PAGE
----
Ashao FreeSky: So a really powerful part of the 90-day process is actually reviewing the previous 90 days and evaluating how it went and extracting gems and lessons from that 90 days. So that's actually the first part of the 90-day success plan that I create with people is looking back and looking at, "OK, so what were the 20% of things that were driving 80% of the results?" And identifying what are the essential? Again, it's bringing back to what's the most important things for me to be doing? We can never spend too much time. Well, we could potentially spend too much time being a perfectionist about it, but it's truly one of the most important steps is identifying what's going to be the most impactful activities. And so reflecting back on what worked, what didn't work, what mistakes that I make that I can learn from and what maybe didn't go as well as I'd hoped?


And then asking myself, "Well, what can I learn from that?" And then now bring this forward into the next 90 days. And another question we can ask ourselves to probe that thinking is, "OK, if I look back on the last 90 days or even six months, what are the three least valuable things that I've been doing?"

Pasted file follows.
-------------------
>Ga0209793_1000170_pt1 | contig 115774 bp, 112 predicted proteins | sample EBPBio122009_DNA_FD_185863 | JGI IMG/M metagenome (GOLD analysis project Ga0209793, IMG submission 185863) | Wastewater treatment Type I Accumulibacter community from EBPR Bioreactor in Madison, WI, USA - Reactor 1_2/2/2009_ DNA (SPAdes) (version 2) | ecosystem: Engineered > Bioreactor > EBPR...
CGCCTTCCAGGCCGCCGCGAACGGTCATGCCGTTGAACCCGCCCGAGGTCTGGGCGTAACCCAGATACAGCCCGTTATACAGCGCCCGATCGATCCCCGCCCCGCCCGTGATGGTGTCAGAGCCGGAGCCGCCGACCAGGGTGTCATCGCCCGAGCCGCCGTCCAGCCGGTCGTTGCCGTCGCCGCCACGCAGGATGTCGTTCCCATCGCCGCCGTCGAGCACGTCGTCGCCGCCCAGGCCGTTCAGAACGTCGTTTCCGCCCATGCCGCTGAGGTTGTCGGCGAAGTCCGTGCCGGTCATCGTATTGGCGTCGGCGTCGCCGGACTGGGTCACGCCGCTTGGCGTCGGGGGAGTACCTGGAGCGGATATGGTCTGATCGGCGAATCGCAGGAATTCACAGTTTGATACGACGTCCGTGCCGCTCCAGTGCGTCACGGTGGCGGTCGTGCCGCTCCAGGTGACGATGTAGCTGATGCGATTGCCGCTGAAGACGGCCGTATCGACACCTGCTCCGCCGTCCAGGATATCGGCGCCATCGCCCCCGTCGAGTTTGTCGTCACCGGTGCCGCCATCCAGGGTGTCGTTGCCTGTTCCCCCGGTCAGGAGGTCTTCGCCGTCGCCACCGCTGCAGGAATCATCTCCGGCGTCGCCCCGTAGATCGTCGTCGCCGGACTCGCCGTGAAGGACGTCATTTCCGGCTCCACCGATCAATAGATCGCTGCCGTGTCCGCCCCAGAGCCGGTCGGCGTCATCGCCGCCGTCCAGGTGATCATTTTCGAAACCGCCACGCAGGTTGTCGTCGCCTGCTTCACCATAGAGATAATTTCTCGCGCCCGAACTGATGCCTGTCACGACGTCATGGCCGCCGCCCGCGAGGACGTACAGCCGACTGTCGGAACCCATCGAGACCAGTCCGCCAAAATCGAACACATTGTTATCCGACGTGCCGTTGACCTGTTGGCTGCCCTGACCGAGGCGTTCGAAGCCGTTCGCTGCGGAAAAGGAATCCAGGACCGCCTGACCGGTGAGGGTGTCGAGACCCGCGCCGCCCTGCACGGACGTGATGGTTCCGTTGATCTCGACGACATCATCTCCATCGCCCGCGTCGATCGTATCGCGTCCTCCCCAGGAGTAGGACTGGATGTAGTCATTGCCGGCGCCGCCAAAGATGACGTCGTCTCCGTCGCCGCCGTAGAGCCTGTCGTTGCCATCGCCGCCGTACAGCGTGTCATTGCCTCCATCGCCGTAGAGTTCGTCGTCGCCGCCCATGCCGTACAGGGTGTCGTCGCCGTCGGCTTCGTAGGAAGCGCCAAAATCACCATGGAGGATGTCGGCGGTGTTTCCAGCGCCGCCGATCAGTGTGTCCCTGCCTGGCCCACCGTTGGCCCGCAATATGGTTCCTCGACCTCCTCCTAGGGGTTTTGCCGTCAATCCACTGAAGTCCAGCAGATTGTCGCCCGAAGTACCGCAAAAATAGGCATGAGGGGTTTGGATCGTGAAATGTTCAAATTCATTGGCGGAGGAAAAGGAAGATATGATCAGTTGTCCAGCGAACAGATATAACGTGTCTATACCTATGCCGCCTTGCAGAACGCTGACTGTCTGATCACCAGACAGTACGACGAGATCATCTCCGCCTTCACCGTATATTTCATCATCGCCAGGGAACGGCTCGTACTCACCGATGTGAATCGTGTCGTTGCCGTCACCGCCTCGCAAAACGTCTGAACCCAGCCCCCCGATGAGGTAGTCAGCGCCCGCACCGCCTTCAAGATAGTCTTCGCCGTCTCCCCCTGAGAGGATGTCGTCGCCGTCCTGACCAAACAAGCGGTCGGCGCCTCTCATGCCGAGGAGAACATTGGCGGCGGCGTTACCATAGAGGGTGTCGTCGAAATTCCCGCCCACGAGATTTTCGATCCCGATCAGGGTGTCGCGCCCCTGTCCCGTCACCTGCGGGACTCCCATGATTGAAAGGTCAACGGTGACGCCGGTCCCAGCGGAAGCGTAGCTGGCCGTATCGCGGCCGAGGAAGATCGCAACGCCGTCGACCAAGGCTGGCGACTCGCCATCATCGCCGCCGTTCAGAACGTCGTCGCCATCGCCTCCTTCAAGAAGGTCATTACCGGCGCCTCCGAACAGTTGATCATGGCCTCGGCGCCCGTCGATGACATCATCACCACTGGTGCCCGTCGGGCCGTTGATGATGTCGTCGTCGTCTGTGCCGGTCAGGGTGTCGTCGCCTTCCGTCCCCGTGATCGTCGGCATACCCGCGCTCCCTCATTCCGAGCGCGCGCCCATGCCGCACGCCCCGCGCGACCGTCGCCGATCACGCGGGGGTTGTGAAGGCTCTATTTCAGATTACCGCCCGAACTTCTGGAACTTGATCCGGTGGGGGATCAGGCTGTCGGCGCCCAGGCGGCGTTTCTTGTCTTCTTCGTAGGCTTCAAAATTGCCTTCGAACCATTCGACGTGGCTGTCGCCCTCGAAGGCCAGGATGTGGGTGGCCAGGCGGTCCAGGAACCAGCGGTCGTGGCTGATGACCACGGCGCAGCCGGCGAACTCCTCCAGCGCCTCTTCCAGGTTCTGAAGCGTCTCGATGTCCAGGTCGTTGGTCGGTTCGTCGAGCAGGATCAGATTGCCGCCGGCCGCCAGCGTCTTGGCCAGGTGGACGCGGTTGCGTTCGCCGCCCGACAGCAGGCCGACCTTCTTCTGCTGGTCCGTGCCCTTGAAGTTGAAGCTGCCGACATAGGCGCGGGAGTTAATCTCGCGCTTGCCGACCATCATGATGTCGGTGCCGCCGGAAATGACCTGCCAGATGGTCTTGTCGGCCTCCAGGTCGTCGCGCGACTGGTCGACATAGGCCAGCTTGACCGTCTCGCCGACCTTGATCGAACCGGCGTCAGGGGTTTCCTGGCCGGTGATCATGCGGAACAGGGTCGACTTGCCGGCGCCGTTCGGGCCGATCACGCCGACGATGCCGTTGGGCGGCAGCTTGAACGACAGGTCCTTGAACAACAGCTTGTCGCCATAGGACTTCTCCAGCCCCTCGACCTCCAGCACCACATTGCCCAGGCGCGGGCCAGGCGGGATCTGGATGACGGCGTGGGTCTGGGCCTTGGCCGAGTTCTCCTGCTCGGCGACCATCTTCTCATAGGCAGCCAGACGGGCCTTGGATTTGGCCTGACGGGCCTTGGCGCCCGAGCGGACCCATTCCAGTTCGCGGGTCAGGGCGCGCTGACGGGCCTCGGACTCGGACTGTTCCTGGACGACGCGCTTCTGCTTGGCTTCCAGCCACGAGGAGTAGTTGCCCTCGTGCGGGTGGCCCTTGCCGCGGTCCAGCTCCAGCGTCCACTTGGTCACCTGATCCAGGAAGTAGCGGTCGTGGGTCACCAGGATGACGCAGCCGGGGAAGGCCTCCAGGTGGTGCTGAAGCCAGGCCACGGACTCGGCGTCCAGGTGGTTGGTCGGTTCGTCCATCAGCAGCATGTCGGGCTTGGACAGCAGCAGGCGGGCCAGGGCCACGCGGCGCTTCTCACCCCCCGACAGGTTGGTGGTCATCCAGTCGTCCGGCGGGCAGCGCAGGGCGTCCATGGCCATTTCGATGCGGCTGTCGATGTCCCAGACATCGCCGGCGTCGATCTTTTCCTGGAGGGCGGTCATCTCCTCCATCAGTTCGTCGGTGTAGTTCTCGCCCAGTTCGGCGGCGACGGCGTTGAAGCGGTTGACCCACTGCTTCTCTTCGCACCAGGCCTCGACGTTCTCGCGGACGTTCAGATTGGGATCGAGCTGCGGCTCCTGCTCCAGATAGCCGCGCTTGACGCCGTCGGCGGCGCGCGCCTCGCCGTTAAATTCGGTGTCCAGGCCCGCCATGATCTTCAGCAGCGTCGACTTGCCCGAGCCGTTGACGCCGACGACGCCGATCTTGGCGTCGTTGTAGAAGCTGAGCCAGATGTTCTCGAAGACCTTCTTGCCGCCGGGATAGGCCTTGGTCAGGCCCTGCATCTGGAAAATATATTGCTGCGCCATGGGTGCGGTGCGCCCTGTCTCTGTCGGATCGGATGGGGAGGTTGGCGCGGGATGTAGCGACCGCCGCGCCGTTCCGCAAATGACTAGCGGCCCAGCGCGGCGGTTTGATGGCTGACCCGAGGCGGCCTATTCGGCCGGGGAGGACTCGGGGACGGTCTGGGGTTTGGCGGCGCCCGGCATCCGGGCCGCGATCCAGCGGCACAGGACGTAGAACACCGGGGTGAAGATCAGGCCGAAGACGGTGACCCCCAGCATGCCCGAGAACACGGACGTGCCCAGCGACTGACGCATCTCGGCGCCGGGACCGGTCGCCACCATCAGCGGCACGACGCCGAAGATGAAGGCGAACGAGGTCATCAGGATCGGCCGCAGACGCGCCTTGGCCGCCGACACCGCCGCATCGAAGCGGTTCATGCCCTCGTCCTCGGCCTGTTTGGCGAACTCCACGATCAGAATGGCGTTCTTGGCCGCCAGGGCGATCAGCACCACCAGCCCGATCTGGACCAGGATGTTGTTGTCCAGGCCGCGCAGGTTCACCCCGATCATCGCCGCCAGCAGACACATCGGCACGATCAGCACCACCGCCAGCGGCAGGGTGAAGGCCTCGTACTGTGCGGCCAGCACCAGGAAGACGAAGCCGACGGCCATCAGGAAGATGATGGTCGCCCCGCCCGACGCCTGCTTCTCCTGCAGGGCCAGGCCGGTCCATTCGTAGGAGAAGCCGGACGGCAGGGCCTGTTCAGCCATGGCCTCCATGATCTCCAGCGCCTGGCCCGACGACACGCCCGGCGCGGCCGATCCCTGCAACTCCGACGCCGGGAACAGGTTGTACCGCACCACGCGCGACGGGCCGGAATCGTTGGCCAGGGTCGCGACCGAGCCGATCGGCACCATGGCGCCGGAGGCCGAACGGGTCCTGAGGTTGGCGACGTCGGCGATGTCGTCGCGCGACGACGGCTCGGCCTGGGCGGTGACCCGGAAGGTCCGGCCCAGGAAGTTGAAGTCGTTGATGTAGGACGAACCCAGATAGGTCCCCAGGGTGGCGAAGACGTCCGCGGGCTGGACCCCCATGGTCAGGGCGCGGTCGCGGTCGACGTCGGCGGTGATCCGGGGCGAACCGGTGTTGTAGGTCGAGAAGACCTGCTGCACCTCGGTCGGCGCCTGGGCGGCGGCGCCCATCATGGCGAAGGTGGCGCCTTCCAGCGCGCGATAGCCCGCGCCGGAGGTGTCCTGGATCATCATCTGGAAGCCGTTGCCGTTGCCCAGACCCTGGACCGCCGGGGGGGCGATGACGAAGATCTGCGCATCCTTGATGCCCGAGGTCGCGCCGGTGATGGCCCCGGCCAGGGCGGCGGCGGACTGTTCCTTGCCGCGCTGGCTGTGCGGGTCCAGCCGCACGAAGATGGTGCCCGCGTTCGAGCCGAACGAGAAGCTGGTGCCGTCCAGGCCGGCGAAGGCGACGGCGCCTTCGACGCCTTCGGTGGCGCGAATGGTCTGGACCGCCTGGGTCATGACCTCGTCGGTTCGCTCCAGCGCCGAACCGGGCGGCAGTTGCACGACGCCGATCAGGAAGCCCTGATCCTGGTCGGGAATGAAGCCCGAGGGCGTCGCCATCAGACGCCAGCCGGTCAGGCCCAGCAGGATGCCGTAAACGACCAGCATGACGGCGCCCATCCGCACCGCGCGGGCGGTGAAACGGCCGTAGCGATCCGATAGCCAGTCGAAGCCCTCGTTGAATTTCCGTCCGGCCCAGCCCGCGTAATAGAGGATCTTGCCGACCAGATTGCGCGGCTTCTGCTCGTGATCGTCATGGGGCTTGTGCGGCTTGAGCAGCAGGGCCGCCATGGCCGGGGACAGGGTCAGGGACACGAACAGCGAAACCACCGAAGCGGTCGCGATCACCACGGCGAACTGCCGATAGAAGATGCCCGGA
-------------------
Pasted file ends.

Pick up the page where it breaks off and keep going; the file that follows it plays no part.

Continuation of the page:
Deb Zahn: Nice.


Ashao FreeSky: And that kind of forces your brain to identify three things that you could either totally eliminate or systematize or delegate to other people.


Deb Zahn: I love that, I love that. It's almost like you're suggesting that self-reflection is a really important thing for entrepreneurs to have.


Ashao FreeSky: I don't know. Maybe, maybe. It seems like it could be.


Deb Zahn: Maybe. Or people should try it and see how it goes, but yeah, it is one of the most important superpowers to have. And so if you got it, use it. If you need to develop it, that's worth spending time doing because this is the only way that I know you can build a business that lasts. So where can folks find you if they want to hear more about this and get that cool checklist?